Tlatoani

Tlatoani (Classical Nahuatl: tlahtoāni pronounced [t͡ɬaʔtoˈaːni] (About this soundlisten), "one who speaks, ruler"; plural tlahtohqueh [t͡ɬaʔˈtoʔkeʔ] or tlatoque) is the Classical Nahuatl term for the ruler of an āltepētl, a pre-Hispanic state. It can be translated to English as "king," and Huey Tlatoani is translated as "great king."[1] A cihuātlahtoāni (Nahuatl pronunciation: [siwaːt͡ɬaʔtoˈaːni] (About this soundlisten)) is a female ruler, or queen regnant.[2]

Tlahtoāni of the Aztec Empire
Grabado de la Fundación de México.svg
Sacred War emblem
Details
StyleHuēyi tlahtoāni
First monarchAcamapichtli
Last monarchCuauhtémoc
Formationc. 1376
Abolition1521
ResidenceTenochtitlan
AppointerCouncil of Elders

The term cuauhtlatoani refers to "vice-leader."[3] The leaders of the Mexica prior to their settlement are sometimes referred to as cuauhtlatoque, as well as colonial rulers who were not descended from the ruling dynasty.

The ruler's lands were called tlahtohcātlālli [t͡ɬaʔtoʔkaːˈt͡ɬaːlːi] (About this soundlisten), and the ruler's house was called tlahtohcācalli [t͡ɬaʔtoʔkaːˈkalːi] (About this soundlisten)[4]

The city-states of the Aztec Empire each had their own thatoani, or leader. He would be the high priest and military leader for his city-state and would be considered its commander-in-chief. The tlatoani was the ultimate owner of all land in his city-state and received tribute, oversaw markets and temples, led the military, and resolved judicial disputes.[5] He would often be a descendant of the royal family, but in some cases, he would be elected.[6] Since the Tlatoani was allowed to have several wives, his legacy would be easily maintained. After being established as the tlatoani, he would be the tlatoani of his region for life. The tlatoani was chosen by a council of elders, nobles, and priests, which would select from a pool of four candidates.

Commanding hierarchyEdit

 
Tlatoani Nezahualpiltzintli; the king of Texcoco.

The cihuacōātl was the second in command after the tlatoani, was a member of the nobility, served as the supreme judge for the court system, appointed all lower court judges, and handled the financial affairs of the altepetl.[5]

Tlatoani during times of warEdit

During times of war, the tlatoani would be in charge of creating battle plans, and making strategies for his army. He would draft these plans after receiving information from various scouts, messengers, and spies who were sent out to an enemy altepetl (city-state). Detailed information was presented to him from those reports to be able to construct a layout of the enemy. This was essential because this ensured the safety and success of each battle.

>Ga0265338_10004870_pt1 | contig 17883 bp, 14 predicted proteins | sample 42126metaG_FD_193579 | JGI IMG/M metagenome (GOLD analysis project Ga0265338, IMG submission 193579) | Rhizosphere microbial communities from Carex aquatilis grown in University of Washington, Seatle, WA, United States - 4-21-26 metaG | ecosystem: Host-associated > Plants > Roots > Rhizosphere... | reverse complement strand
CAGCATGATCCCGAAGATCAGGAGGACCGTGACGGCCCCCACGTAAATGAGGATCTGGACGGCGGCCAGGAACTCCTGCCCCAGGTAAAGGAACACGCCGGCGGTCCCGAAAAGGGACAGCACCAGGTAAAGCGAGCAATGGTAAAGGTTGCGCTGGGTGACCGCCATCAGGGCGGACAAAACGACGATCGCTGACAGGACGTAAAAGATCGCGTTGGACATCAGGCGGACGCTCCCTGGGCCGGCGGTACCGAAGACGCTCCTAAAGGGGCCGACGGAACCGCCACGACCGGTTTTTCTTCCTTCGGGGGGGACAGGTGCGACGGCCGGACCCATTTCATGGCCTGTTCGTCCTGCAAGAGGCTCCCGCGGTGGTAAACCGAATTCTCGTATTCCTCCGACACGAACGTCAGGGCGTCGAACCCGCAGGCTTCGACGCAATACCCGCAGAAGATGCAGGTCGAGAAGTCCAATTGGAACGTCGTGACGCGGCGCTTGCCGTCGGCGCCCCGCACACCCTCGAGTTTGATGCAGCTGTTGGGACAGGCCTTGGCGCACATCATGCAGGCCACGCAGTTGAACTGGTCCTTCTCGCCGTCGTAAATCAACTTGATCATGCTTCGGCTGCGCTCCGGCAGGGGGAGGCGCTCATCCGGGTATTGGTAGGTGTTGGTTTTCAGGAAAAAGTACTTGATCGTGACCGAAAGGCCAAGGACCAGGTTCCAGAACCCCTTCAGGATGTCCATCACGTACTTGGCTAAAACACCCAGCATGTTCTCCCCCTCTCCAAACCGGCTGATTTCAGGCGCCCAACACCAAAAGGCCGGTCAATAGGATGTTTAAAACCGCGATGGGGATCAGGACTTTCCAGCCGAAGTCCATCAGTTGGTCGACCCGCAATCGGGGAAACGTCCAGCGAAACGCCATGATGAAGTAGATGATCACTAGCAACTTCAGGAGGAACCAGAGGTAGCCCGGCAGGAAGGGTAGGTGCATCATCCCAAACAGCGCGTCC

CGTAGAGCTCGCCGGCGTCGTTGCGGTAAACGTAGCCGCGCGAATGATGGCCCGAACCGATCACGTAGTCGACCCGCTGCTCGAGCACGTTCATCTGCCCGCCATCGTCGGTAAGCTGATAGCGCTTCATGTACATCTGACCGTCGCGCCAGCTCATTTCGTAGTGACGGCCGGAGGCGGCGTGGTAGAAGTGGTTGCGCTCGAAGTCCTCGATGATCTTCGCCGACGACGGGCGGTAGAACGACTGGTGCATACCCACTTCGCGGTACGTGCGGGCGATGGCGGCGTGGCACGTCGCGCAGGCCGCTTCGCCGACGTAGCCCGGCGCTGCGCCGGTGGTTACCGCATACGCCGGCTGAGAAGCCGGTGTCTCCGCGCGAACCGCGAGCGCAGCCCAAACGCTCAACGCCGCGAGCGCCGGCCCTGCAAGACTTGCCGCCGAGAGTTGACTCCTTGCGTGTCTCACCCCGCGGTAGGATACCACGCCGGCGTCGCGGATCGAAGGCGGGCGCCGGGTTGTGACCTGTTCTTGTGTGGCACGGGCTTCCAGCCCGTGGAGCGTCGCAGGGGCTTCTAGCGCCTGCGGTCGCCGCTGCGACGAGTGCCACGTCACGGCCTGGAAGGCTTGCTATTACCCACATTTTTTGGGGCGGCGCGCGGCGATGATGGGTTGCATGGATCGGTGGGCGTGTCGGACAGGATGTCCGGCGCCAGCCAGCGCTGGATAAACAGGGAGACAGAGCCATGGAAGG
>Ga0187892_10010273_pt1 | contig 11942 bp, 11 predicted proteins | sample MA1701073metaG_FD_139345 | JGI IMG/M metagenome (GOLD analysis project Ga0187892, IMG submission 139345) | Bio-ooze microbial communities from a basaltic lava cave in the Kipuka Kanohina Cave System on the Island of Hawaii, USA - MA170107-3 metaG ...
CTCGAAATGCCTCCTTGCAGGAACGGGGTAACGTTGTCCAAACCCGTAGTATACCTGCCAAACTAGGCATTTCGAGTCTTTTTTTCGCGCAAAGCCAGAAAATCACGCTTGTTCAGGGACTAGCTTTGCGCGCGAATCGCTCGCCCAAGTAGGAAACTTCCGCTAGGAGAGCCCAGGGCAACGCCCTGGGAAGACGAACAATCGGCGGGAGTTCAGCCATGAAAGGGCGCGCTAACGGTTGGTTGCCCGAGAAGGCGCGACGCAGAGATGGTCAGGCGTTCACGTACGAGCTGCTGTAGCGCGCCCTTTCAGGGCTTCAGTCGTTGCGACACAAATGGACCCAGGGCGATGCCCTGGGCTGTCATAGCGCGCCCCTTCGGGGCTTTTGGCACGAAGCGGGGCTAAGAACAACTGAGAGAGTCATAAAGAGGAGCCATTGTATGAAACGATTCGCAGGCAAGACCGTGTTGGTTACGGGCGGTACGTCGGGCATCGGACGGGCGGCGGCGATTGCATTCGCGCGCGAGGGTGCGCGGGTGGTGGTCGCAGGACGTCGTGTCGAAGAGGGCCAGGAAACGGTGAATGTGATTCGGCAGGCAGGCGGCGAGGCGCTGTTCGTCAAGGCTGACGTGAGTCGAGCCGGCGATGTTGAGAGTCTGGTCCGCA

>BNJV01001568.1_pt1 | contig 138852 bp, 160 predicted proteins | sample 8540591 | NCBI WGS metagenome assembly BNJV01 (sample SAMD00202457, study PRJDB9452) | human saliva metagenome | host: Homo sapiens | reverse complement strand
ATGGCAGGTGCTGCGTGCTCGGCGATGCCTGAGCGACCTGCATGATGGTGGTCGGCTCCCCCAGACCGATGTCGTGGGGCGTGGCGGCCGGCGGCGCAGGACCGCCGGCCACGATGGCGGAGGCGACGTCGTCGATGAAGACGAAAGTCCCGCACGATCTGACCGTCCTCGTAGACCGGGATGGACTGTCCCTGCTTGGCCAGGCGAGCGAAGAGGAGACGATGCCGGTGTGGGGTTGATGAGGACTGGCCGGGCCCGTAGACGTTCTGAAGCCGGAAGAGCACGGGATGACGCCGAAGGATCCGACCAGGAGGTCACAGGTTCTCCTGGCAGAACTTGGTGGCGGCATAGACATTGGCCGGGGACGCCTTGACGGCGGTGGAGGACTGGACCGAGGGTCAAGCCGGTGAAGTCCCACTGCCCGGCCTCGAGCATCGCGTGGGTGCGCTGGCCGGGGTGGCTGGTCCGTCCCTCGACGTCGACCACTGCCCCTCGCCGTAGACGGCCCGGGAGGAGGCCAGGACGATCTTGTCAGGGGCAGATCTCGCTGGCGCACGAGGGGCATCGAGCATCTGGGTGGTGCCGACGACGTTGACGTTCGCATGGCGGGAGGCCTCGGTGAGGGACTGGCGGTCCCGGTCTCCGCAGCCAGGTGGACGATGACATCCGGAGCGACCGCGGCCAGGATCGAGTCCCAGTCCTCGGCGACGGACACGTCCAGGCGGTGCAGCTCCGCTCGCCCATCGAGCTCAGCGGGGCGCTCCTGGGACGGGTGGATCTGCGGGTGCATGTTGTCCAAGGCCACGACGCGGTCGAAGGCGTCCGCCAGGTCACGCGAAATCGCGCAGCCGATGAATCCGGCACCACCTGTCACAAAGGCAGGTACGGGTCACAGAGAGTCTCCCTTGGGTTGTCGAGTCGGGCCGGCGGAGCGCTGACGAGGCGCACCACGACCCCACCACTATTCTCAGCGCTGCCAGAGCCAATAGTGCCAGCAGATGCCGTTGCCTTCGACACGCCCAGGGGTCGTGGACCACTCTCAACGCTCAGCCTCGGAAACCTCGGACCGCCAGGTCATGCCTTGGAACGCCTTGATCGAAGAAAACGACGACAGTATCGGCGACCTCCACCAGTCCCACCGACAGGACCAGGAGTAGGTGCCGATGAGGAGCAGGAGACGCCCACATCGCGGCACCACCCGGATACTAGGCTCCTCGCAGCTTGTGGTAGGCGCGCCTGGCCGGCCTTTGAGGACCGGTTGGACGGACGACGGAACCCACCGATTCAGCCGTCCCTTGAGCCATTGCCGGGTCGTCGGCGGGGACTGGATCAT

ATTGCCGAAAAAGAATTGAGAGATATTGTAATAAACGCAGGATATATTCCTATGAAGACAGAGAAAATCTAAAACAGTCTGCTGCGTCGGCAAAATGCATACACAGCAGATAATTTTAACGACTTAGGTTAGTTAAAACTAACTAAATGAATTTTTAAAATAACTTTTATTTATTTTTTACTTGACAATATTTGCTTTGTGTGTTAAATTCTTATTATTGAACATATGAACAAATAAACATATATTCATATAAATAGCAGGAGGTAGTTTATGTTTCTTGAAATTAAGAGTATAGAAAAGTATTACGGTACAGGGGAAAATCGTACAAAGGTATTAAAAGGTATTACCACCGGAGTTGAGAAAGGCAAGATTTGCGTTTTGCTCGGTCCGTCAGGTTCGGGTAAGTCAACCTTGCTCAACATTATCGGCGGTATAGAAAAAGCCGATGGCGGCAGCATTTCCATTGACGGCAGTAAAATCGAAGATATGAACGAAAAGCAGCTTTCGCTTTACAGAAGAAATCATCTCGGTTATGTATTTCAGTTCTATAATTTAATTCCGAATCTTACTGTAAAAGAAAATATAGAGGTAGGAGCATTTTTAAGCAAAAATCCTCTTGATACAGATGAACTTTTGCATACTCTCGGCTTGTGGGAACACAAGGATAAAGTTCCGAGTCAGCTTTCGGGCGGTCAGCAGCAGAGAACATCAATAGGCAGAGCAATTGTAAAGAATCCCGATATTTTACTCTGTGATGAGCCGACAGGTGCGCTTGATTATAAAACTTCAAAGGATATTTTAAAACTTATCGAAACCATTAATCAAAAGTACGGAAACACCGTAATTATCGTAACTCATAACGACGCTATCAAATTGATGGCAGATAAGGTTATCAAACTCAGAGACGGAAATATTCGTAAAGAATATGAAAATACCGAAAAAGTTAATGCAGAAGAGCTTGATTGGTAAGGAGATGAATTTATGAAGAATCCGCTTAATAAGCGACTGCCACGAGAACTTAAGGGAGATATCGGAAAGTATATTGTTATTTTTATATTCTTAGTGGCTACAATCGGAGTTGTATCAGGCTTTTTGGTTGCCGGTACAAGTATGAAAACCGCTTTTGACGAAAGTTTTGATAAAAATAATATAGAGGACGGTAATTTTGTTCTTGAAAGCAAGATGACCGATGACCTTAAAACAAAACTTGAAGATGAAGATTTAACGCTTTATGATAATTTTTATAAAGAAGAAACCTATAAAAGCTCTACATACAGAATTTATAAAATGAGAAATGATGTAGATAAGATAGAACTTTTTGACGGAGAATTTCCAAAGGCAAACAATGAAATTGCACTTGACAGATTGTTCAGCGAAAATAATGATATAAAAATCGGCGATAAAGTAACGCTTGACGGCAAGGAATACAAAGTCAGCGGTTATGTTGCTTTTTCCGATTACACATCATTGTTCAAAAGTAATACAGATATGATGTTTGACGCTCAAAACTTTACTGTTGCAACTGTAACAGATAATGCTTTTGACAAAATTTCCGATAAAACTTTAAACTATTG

These layouts would be heavily detailed from city structures to surrounding area. The Tlatoani would be the most informed about any conflict and would be the primary decision maker during war. In modern terms, in the US, the Tlatoani would be the commander-in-chief, which is the president of the United States. The commander-in-chief is responsible for the armed forces or a military branch by exercising commands that must be followed.[7]

He would also be in charge of gaining support from allied rulers by sending gifts and emissaries from his city-state. During warfare the tlatoani would be informed immediately of deaths and captures of his warriors. He would also be in charge of informing his citizens about fallen or captive warriors, and would present gifts to the successful ones.

Tlatoque of the Aztec EmpireEdit

 
Huey Tlatoani Moctezuma II, the sixth Emperor of the Aztec Triple Alliance

There were eleven tlatoque during the 145-year Aztec Empire.

  1. Acamapichtli: 1376–1395
  2. Huitzilihuitl: 1395–1417
  3. Chimalpopoca: 1417–1427
  4. Itzcoatl: 1427–1440
  5. Moctezuma I: 1440–1469
  6. Axayacatl: 1469–1481
  7. Tizoc: 1481–1486
  8. Ahuitzotl: 1486–1502
  9. Moctezuma II: 1502–1520
  10. Cuitláhuac: 1520
  11. Cuauhtémoc: 1520–1521

See alsoEdit

ReferencesEdit

  1. ^ Lockhart (2001, p.238); Schroeder (2007, p.3). See also the entry for "TLAHTOANI" Archived 2007-06-14 at the Wayback Machine, in Wimmer (2006)
  2. ^ Schroeder (2007, pp.3–4). See also the entry for "CIHUATLAHTOANI" Archived 2007-06-08 at the Wayback Machine in Wimmer (2006).
  3. ^ Schroeder (1991, p. 188).
  4. ^ Nahuatl dictionary (1997). Wired humanities project. Retrieved January 1, 2012, from link
  5. ^ a b "Aztec Political Structure". Tarlton Law Library. Retrieved 10 March 2020.
  6. ^ "pre-Columbian civilizations". Encyclopædia Britannica. 2016-11-22. Retrieved 2017-05-22.
  7. ^ "Aztec and Maya Law". Tarlton Law Library. Retrieved 11 March 2020.

SourcesEdit

Further readingEdit

  • Carrasco, David. Daily Life of The Aztecs: People of the Sun and Earth. Connecticut: Greenwood Press, 1998.
  • Sahagun, Bernardino de. Florentine Codex: General History of the Things of New Spain. Translated and edited by Arthur J. O. Anderson and Charles E. Dibble. 13 vols. Santa Fe: School of American Research, and University of Utah, 1950-1982.
  • Somervill, Barbara A. Great Empires of the Past: Empire of the Aztecs. New York: Chelsa House, 2010.